The Lass o’ Gowrie, played as the polka Lakes of Sligo, as well as a slow air
Barren Rocks of Aden, is played as a polka
The Irish tune The musical Priest, is also Scottish, but the Scottish name slips my mind at present.
Rothiemurchas Rant = The Graf Spee or Grand Spey
Greig’s pipes
Ive also heard Captain Byng played in Ireland, but don’t know the Irish name for the tune.
The Muckin’ o’ Geordie’s byre is played as a slide, but I suspect that’s a tune that came to Scotland from Ireland,not the other way around?

There are a LOT.

If I pick up nearly any CD of Irish music in the house, and listen to it carefully, I’d say on the majority of these recordings, you’ll find at least one Scottish tune, sometimes, several.

Indeed, I’ve often remarked to my wife, who hails from West Cork, that there’s more than enough material on this subject for several Doctorates. Wouldn’t the field work be fun!

Of course, the traffic is two-way, but what I’d say here, is that in Scotland, when you hear an Irish tune being played, you know pretty well immediately that it’s an Irish tune; for the most part, Irish tunes don’t seem to sit well when musicians here try to play them in a Scottish style. However, interestingly, when Scottish tunes are played in an Irish style (by Irish style players), they seem to work quite well. I don’t know why that should be the case, but that’s what my ears tell me!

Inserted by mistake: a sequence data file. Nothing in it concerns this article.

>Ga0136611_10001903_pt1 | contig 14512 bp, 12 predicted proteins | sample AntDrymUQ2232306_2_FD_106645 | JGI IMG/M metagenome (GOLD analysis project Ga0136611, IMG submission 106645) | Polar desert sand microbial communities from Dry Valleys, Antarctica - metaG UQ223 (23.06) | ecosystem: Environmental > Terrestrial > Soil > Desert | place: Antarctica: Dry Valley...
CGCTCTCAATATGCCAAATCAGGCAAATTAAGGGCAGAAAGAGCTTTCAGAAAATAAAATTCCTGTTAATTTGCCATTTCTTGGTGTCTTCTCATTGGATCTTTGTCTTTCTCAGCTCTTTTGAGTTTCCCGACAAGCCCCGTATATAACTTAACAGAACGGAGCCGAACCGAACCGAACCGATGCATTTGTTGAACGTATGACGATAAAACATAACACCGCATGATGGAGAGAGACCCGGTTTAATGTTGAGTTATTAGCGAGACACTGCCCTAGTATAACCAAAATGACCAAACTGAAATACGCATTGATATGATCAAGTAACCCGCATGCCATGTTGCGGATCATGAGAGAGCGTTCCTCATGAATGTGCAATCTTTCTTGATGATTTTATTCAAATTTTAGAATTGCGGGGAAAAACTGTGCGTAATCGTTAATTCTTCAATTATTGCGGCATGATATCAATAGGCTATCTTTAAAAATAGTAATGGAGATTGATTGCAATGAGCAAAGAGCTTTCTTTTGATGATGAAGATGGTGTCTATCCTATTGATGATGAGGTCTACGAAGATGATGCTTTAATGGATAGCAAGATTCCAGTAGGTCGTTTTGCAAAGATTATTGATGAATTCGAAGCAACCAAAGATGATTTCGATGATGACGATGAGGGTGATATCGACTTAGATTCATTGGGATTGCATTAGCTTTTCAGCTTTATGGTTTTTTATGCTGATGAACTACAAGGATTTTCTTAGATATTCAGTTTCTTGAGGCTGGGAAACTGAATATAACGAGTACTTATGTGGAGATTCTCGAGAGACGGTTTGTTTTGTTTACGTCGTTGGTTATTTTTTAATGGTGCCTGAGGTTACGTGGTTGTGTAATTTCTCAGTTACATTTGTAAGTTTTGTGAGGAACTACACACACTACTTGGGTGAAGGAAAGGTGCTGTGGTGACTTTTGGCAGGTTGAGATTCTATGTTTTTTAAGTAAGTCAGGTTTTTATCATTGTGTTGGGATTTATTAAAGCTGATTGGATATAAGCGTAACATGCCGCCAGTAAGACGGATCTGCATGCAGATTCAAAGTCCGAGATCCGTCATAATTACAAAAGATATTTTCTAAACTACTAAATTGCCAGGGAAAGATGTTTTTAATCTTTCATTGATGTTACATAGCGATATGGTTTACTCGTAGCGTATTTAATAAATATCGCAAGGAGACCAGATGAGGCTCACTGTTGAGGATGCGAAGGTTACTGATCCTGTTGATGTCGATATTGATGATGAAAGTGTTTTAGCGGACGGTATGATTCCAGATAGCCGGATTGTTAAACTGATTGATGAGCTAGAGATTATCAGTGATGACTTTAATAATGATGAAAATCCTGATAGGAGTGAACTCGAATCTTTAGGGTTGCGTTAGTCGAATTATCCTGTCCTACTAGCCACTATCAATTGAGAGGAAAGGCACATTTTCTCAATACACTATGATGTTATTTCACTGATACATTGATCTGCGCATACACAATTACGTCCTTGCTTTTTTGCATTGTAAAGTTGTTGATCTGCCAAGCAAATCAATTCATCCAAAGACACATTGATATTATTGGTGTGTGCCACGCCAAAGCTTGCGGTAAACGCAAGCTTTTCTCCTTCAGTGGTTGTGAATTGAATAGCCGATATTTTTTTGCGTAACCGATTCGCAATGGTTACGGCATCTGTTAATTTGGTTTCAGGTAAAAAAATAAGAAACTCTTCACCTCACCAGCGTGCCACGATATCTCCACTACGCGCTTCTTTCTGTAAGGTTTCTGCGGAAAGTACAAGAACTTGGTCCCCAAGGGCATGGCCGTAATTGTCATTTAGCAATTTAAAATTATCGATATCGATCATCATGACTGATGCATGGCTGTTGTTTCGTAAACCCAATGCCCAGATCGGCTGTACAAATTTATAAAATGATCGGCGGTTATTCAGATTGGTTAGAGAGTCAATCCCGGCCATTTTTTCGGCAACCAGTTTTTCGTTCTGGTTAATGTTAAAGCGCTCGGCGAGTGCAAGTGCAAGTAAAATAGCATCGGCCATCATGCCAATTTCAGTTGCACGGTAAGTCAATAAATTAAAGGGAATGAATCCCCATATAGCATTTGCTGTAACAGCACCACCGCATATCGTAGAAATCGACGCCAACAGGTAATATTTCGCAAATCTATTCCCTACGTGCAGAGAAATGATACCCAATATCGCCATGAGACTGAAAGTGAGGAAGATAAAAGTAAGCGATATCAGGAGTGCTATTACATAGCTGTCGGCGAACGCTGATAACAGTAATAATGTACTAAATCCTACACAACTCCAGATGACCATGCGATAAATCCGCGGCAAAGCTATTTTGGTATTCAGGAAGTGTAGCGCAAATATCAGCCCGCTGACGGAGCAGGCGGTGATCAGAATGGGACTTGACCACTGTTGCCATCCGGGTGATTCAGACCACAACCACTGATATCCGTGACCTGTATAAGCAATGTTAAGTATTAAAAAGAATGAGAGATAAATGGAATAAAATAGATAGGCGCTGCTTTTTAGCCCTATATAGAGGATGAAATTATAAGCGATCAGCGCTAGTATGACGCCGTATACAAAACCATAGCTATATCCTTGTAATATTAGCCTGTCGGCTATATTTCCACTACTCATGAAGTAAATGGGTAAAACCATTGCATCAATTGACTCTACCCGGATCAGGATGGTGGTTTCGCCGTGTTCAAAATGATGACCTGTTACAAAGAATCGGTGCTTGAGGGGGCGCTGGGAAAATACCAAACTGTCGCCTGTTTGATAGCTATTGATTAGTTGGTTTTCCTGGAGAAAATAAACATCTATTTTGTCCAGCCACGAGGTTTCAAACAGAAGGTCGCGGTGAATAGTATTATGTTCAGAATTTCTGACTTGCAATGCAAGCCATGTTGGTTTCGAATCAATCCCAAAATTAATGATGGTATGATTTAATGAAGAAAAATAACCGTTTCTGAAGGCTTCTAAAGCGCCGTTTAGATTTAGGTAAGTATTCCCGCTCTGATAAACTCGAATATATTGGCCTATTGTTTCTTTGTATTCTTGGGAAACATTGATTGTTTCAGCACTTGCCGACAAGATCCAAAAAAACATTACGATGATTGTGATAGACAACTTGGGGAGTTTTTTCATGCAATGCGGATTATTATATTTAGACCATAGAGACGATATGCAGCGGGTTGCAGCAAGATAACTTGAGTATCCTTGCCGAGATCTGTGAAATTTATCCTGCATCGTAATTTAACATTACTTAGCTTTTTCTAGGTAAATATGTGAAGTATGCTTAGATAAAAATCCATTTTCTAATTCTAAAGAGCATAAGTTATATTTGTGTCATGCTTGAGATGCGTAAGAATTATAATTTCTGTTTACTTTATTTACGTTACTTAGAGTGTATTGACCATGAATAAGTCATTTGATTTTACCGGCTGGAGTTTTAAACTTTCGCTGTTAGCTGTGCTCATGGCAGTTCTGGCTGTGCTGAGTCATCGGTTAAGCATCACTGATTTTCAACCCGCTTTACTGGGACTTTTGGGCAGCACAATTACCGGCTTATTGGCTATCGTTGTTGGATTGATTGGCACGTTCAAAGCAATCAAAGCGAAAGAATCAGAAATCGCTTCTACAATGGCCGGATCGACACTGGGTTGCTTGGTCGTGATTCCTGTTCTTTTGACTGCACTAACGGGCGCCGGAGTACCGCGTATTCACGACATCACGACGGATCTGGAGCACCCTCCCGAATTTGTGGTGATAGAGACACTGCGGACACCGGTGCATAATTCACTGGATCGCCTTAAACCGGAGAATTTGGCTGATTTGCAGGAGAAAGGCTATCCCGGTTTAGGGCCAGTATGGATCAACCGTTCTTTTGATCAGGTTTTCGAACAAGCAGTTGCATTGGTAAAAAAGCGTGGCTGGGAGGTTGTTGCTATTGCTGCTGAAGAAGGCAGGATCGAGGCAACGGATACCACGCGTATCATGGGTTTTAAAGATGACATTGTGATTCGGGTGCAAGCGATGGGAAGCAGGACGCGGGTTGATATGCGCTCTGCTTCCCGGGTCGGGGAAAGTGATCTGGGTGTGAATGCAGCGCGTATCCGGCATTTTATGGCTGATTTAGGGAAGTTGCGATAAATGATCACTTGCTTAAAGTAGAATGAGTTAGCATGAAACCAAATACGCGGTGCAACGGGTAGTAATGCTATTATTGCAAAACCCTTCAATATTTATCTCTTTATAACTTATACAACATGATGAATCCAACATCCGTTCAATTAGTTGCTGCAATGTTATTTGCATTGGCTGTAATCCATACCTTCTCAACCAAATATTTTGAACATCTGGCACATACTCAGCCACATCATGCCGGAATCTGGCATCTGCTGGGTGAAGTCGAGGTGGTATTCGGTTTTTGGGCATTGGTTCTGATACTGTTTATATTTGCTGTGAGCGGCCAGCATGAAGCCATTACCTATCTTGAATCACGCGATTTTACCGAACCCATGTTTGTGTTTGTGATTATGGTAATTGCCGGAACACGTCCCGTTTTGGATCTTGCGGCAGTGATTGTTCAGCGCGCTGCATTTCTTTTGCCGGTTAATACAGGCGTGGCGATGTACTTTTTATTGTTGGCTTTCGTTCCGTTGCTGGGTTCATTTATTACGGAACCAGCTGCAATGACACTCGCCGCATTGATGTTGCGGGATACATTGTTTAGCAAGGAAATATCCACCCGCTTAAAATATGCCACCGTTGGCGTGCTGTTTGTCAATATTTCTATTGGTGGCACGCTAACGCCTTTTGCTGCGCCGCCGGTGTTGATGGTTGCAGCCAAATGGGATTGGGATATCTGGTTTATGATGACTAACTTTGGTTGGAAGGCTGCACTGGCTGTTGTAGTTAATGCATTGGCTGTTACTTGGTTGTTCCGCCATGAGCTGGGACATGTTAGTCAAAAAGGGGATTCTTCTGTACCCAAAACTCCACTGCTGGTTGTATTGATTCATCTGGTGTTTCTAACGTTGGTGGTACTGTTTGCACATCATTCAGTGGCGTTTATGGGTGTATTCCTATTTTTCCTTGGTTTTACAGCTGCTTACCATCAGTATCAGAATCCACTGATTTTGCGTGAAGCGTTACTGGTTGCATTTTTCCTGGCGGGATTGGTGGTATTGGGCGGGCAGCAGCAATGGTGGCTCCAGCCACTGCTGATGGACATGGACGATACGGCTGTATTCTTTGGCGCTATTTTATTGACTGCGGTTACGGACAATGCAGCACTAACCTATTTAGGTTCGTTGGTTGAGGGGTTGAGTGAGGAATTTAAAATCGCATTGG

Good luck with you paper.

Posted by .

Re: tunes with scottish and irish roots

"The Muckin’ o’ Geordie’s byre is played as a slide, but I suspect that’s a tune that came to Scotland from Ireland,not the other way around?"

What on earth makes you suspect that?

"The origins of the music are so criss crossed and complex, that to say with any degree of certainty where it came from, or even where bits of it came from, is imposible."

Codswallop. In some cases it’s perfectly possible for a musicologist to trace the history of an older tune as to its melodic development and geographical dissemination patterns with a high degree of certainty by looking at and comparing written records.

Re: tunes with scottish and irish roots

…if you’re into that sort of thing πŸ™‚

Re: tunes with scottish and irish roots